Date(s) - Sunday 05/16/2010
12:00 am - 2:00 am
Please join us for a reception and information-sharing session at 7pm. The film will begin at 8pm, and will be followed by a group discussion on plastic reduction and reuse facilitated by Steve Davis.
Representatives from local plastic-alternative groups Ecovative Design, Ecolibrium, and Sonrise Diaper Service will be sharing information and demonstrating plastic-reduction strategies, at tables in the Sanctuary from 7 to 8pm.
No ecosystem or segment of human activity has escaped the shrink-wrapped grasp of plastic. What eventually happens to all the plastic in water bottles, packaging, and hundreds of other everyday uses? This documentary offers a visually compelling, entertaining, ultimately frightening explanation.
Polished and informative, this is a must see for anyone with the slightest grain of environmental concern. Director Ian Connacher packs a real punch as director-narrator. Say “NO!” to plastic today. After seeing this film, you will too. Click here to read more about the film.
- Mostra de Ciencia e Cinema, A Coruña,Galicia, Spain
- Winner – Youth Award
- FICMA 2009 International Environmental Film Festival, Barcelona, Spain
- Winner – Golden Sun Award – Best International Documentary
- Sarajevo’s Eko-Oko Environmental Film Festival
- Runner up – Silver Snow Flake Award
- Vancouver International Film Festival
- Runner-Up – Audience Award for Most Popular Documentary Film
- Runner-Up – NFB Most Popular Canadian Documentary Award
- Runner-Up – VIFF Environmental Film Audience Award
- Amazonas Film Festival, Brazil
- Winner – Audience Favourite for International Documentary
- Winner – Jury Award for International Documentary
- Festival International du Film d’Environnement, Paris
- Winner – Coup de Coeur du Personnel de la Région Île de France
Reviews and Comments
“For anyone who’s wondered what eventually happens to all the plastic in water bottles, packaging, and hundreds of other everyday uses, the feature-length documentary Addicted to Plastic offers a visually compelling, entertaining, ultimately frightening explanation…Candid interviews, especially a particularly revealing one with a representative of the industry’s American Plastics Council,permit viewers to form their own opinions. Connacher’s on-screen presence as a curious, energized hipster on a plastic road trip lends immediacy to his narrative and enables him to filter complex information and hypotheses into a manageable form that will provoke viewers without confusing them. All in all, Addicted to Plastic is an absorbing, shocking, only partially reassuring odyssey.”
— Jeffrey L. Meikle, Professor, American Studies, University of Texas at Austin, Author, American Plastic: A Cultural History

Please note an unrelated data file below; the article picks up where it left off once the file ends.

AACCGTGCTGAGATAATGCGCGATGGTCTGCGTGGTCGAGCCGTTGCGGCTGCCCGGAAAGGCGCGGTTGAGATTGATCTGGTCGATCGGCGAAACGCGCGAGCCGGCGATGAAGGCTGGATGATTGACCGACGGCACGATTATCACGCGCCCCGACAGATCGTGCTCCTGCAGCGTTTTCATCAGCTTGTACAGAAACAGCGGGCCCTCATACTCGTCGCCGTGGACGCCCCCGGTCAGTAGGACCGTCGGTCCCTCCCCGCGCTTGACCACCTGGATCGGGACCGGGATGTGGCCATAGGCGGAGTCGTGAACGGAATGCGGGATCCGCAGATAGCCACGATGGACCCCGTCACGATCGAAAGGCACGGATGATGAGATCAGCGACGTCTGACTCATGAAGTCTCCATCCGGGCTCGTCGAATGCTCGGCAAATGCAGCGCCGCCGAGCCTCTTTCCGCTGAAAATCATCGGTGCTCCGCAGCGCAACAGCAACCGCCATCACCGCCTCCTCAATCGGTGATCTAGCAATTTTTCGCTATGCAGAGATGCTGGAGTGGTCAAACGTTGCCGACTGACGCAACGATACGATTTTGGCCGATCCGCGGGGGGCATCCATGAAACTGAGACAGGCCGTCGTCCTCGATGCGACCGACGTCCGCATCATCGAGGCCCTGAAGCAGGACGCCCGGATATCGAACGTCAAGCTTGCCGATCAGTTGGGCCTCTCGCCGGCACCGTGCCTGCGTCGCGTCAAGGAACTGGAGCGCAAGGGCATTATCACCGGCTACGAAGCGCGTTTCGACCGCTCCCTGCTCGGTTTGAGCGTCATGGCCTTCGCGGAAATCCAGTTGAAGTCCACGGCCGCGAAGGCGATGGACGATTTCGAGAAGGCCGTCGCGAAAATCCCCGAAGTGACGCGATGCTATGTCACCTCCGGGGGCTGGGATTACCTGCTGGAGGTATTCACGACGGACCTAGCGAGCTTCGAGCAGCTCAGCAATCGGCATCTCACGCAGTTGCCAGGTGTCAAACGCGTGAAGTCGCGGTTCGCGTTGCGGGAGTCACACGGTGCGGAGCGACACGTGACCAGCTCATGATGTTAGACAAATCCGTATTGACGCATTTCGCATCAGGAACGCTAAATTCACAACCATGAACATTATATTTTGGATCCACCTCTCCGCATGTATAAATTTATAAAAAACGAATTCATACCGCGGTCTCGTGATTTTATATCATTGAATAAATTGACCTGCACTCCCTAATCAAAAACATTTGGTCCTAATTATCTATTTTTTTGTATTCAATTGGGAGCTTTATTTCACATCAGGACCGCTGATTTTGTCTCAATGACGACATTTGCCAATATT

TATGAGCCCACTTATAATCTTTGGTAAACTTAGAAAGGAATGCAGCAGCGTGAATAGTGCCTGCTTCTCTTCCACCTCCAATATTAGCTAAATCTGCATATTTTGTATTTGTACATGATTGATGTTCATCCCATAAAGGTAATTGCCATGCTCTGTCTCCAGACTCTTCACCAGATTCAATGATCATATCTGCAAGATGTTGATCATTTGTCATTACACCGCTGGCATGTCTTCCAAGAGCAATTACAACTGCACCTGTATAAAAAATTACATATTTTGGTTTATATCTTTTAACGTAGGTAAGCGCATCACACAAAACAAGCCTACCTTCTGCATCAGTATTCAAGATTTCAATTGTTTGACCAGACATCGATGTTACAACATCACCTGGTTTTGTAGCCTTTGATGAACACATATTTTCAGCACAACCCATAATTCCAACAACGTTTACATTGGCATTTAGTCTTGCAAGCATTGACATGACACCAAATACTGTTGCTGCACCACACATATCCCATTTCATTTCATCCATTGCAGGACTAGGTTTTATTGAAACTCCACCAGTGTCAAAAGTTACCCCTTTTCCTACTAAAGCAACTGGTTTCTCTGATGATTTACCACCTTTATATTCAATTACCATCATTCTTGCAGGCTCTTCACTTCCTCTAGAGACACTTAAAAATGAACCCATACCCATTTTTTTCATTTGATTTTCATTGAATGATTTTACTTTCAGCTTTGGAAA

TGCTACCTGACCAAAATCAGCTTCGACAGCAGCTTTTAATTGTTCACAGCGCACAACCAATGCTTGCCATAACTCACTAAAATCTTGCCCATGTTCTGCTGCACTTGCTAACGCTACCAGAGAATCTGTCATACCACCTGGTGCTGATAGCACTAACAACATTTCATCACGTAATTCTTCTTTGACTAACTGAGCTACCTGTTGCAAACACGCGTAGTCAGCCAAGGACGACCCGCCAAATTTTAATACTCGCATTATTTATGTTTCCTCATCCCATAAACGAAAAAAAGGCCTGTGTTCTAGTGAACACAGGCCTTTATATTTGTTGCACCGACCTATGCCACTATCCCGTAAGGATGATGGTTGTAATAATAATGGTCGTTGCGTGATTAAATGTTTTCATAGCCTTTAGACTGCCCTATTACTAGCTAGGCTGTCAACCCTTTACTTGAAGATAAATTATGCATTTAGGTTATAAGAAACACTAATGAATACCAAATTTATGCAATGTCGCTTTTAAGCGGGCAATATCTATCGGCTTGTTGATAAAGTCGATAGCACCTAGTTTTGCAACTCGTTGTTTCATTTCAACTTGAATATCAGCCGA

“Addicted to Plastic was a wake-up call for me as a marine scientist. This film presents the viewers with a grim, realistic look at how the food chain is being affected due to plastic confetti invading nearly every square centimeter on earth. This documentary is a sort of eco-horror movie, detailing how persistent plastics sprinkled throughout the ocean and land carry chemical compounds up the food chain and onto our dinner plates. The word ‘bioaccumulation’ truly strikes home in a frightening and understandable way after viewing this film. Addicted to Plastic is a sobering must-see and needs to be shown at every educational level globally!”
— Dr. James M. Cervino, Assistant Professor, Biology and Health Sciences, Pace University, and Visiting Scientist, Woods Hole Oceanographic Institute, Department of Marine Chemistry
“Addicted to Plastic is a journey of discovery of what happens to the various plastics we use and what we can do about them. The documentary is riveting, disturbing, and even sometimes comforting. Everyone should see this important film.”
— Reah Janise Kauffman, Vice President, Earth Policy Institute
“Slick, hard-hitting, and even witty, this film with a message begins with a horror story — the pollution wrought by petrochemical plastics and their worldwide dispersal — and ends with a slim glimmer of hope in the work of scientists on bio-plastics. And when you see your first bio-degradable cellphone, you know this is, if not quite, round the corner at least in prospect of “the next decade or so” kind.
Brilliantly edited, with a crisp text, and impressively filmed, this is a minor classic of its kind, avoiding easy targets (well, we’re all involved, even if you say “Paper” at the local shop) aside from the plastics industry, whose greed of course knows no bounds, but that, so it is predicted, will end up paying like the tobacco industry: in the meantime, of course, birds and fish ingest it, the oceans are becoming a chemical soup, the well-intentioned are conned: recycling makes nary a dent, because the stuff just won’t disappear, it comes baaack from the dead even as more and more is created everyday!”
— J.H. Stape, ReviewVancouver.org